Scotland's Push for Independence

Will they get away?

In a crowded Inverness bar, Scottish folk singer Davy Holt played a hymn to Scotland’s centuries-old yearning for independence—a yearning that Scots will vote on in 2014.

“From every angle I look the British are through,” he sang. “I wait for bonnie Scotland to give me her hand, and we’ll walk towards the sunrise of an independent land.”

If a majority of the Scots feel like Holt and vote for independence, it will have a tremendous impact on Britain as well as the European Union. Almost all of the oil and gas produced in Britain’s North Sea wells would be in Scotland, and 90 percent of the revenue would no longer flow to London. If this occurred, the five million Scots would be very well off indeed, while the fifty million in England, Wales and Northern Ireland would lose important revenues.

In addition, Scotland could inherit Britain’s nuclear-armed Trident submarine base at Faslane, making it the tenth nuclear power. But the pro-independence Scottish National Party (SNP) is a fairly leftist affair, and it wants to get rid of all nuclear weapons.

A British official told the Guardian newspaper on July 10 that the cost of moving its nukes away from Scotland was prohibitive and considered annexing the base as sovereign British territory—an idea soundly rejected by many Scots.

In addition, an independent Scotland could be voted into the European Union, which fears the independence virus could inflame separatist movements in places like Spain and Belgium.

On July 7, Scottish-born Andy Murray won the Wimbledon tennis championship—the first such victory by a Brit in seventy years. As he did, British prime minister David Cameron was seen on television applauding the victory. But just behind him in the stands, SNP first minister Alex Salmond unfurled the Scottish flag. It was seen as an insult, a challenge and yet another effort to drag celebrities into the political issue of independence.

While Sean Connery has not been very active in recent years, the actor was a leading force in launching the independence effort about ten years ago. And the 1995 American film Braveheart retold the tale of British suppression of Scotland’s freedom fight in the thirteenth century. Now tennis victor Murray is being courted to declare himself a Scot and join the separatist movement.

The Scottish independence movement, which has scarcely been noticed in the American press, was launched inadvertently by Labor prime minister Tony Blair in 1999. He hoped to inoculate Britain from separatism by allowing the “devolution” of power from the central government in London to local parliaments in Scotland, Wales and Northern Ireland, the three non-English parts of the United Kingdom or Great Britain.

A senior political reporter in the Scottish capital Edinburgh told me that “Blair hoped to kill nationalism” by allowing local self-rule. Instead, the taste of independence was like blood in the water, and by 2007 the separatist SNP won a stunning victory in the Scottish Parliament, housed in a modern building opposite the British royal palace of Holyrood in Edinburgh. In 2011, the SNP won a majority and decided to hold a referendum on independence in 2014.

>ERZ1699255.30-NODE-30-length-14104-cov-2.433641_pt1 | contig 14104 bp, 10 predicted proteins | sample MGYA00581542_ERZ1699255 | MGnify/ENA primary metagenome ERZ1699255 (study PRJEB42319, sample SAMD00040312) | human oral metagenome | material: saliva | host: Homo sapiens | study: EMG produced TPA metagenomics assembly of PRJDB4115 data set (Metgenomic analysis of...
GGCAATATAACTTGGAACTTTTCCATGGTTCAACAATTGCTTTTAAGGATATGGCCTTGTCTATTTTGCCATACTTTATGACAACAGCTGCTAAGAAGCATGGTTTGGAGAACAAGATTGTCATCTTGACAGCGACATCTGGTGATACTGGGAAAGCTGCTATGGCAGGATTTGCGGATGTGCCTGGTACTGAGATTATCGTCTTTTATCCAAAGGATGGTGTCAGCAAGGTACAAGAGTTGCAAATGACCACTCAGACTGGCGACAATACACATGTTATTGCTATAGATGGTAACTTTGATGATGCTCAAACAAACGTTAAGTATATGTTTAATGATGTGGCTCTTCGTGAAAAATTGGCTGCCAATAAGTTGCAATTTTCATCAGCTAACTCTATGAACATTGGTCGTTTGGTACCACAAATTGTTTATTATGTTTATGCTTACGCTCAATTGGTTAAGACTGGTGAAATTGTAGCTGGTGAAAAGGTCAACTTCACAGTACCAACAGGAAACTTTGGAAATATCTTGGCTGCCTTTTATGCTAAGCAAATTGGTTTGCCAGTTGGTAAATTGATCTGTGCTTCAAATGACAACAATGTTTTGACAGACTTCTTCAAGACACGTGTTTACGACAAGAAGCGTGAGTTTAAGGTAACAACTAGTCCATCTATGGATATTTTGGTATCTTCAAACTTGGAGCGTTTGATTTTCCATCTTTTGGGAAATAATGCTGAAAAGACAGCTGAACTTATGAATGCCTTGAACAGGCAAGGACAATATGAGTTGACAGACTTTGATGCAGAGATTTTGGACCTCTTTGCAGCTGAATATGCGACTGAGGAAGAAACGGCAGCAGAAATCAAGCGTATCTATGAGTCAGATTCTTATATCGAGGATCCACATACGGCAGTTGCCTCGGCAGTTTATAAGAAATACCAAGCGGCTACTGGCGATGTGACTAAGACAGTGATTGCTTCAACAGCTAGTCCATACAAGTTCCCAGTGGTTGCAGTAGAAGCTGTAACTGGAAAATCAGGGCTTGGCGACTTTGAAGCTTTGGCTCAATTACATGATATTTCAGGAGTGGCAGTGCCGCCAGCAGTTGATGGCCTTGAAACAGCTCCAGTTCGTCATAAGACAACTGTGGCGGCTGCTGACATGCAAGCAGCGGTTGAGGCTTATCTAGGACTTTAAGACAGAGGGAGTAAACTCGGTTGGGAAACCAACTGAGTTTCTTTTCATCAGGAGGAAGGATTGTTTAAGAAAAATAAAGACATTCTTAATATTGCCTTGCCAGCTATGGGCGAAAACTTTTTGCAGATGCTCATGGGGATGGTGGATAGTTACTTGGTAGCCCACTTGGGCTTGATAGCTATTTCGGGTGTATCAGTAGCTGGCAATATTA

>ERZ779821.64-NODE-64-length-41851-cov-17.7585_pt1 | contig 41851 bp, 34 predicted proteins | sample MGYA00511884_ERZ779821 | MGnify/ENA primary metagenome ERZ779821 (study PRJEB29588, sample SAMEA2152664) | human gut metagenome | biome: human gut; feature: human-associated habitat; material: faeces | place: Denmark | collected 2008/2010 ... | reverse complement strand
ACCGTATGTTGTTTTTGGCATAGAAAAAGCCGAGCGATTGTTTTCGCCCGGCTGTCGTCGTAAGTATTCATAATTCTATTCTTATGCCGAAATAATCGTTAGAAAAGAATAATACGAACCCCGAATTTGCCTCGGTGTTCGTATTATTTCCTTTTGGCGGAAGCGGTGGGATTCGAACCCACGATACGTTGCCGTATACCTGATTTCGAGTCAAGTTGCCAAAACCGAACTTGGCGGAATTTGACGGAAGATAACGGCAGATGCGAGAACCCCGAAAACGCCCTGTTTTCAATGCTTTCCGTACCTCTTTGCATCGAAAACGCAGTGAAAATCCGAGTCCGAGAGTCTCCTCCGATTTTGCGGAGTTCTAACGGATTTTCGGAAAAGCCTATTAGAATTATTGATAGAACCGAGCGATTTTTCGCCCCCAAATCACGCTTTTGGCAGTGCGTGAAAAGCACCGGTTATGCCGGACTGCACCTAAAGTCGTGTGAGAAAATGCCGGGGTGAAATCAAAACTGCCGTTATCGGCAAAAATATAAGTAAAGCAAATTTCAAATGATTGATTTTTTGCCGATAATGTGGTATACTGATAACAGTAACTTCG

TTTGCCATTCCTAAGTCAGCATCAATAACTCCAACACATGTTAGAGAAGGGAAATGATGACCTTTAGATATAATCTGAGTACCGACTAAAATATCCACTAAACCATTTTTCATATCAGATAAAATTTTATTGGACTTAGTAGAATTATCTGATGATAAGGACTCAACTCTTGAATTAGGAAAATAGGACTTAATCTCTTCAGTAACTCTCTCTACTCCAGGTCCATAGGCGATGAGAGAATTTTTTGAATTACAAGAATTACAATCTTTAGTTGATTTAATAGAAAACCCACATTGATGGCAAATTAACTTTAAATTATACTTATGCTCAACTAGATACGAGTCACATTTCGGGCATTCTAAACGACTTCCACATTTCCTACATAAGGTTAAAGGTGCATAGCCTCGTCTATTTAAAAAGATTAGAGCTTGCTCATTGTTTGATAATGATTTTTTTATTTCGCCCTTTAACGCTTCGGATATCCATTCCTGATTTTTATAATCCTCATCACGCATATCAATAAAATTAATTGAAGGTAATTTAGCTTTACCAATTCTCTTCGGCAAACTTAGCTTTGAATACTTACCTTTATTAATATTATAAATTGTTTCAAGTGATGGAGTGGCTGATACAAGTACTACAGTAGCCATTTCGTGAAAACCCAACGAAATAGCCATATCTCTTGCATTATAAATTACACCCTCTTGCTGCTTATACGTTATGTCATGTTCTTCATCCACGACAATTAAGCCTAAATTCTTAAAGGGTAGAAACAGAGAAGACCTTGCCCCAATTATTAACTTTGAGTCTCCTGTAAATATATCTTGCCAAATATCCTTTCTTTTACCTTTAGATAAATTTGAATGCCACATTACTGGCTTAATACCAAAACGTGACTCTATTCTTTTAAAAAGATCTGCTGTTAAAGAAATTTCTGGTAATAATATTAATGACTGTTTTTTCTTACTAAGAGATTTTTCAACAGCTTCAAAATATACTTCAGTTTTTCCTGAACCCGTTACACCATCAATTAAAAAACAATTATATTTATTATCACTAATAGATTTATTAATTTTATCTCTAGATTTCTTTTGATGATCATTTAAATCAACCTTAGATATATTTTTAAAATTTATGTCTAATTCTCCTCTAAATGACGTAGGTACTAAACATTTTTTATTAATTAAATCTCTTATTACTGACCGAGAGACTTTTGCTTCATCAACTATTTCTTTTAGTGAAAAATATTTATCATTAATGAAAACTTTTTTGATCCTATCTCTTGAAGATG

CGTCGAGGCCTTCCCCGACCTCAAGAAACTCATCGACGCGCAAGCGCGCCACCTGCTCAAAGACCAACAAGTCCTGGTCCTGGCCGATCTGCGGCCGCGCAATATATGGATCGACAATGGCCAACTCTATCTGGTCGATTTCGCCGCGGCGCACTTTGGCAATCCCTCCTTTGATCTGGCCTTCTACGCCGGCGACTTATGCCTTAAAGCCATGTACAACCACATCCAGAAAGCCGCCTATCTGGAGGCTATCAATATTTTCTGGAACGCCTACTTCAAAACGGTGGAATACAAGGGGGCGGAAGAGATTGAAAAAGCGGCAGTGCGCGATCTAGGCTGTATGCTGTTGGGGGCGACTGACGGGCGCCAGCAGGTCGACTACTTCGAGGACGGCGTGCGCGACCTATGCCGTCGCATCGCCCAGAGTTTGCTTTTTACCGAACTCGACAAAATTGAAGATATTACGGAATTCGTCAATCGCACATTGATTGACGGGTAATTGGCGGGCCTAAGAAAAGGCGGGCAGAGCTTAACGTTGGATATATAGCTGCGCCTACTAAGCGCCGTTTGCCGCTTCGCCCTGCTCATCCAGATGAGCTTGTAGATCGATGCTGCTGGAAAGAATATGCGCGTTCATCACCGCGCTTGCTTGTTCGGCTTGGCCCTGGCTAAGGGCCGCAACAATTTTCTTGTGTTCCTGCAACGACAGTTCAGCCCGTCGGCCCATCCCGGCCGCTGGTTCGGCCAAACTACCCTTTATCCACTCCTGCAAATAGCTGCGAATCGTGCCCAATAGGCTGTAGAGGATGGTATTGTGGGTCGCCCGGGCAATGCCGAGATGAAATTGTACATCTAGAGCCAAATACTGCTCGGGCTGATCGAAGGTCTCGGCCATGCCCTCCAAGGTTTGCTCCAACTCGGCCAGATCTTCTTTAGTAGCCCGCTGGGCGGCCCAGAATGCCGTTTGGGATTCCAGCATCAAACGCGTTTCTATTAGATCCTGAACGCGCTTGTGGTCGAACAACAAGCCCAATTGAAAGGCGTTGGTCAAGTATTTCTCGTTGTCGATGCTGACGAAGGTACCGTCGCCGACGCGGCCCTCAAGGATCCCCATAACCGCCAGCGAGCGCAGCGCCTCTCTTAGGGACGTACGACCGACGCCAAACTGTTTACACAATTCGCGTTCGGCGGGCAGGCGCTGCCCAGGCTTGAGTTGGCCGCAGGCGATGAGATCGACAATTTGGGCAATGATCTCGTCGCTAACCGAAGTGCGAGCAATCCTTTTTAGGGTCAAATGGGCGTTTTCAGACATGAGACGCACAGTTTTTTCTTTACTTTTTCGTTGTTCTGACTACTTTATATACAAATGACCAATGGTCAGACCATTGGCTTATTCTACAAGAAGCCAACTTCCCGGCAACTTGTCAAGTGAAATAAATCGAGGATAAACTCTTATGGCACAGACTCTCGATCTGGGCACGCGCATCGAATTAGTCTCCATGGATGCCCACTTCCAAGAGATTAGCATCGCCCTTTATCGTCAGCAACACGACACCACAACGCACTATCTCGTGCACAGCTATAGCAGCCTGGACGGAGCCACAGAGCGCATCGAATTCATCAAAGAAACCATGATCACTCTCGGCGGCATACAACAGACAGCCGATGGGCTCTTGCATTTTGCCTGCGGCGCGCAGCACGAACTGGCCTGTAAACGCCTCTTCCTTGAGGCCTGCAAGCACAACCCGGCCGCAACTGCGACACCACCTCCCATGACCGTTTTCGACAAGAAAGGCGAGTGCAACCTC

Polls have been taken extensively in Scotland and those favoring independence have never scored higher than 40 percent. But this remains an emotional issue, and in interviews with Scots in July, many showed willingness to sever ties to Britain.

In Inverness, where a golf tournament was about to begin, a British civil servant posted to the northern Scottish city discussed the issue with a Scottish woman managing a downtown shop. “Doesn’t every Scot feel in his or her heart a longing for independence?” he asked. “Yes,” responded the woman. “I will also vote for independence.”

In London, all three major political parties are united in opposing Scotland’s independence, and they have launched a public-relations campaign called “Better Together” to persuade the Scots not to leave. The campaign has been seen as trying to scare the Scots, harping on questions such as: would Scots retain access to the British state-run medical system? Would Scots with a heart attack be prevented from crossing the border to seek help at the nearest hospital?

Security is also on the chopping block. Scots are a civilized, gentle, prosperous, educated people, while also providing a large number of British troops. These could remain in the British forces or be inherited by Scotland. But an independent Scotland wouldn’t have jobs for many soldiers and would need naval and air forces.

Another scary topic raised by the debate is the fate of the Scotland’s military shipbuilders on the River Clyde. Britain currently is ordering two new aircraft carriers and several small warships. But the orders may be cancelled at independence, leaving thousands of people out of work.

Education is another issue. Scotland, with a more leftist inclination than England, has kept its acclaimed university education free, even as the rest of Britain installed U.S.-style annual fees approaching $9,000 a year. Will English students be ousted from Scottish schools? Will Scottish students in England be charged the higher rates paid by foreigners?

Then there is the phone scare: the Better Together campaign implied that Scottish cell phones would be charged roaming fees inside of England or charged extra to call English numbers if Scotland went independent. Later the phone companies denied it was true. But it seems the backlash against the scare campaign is pushing many towards independence.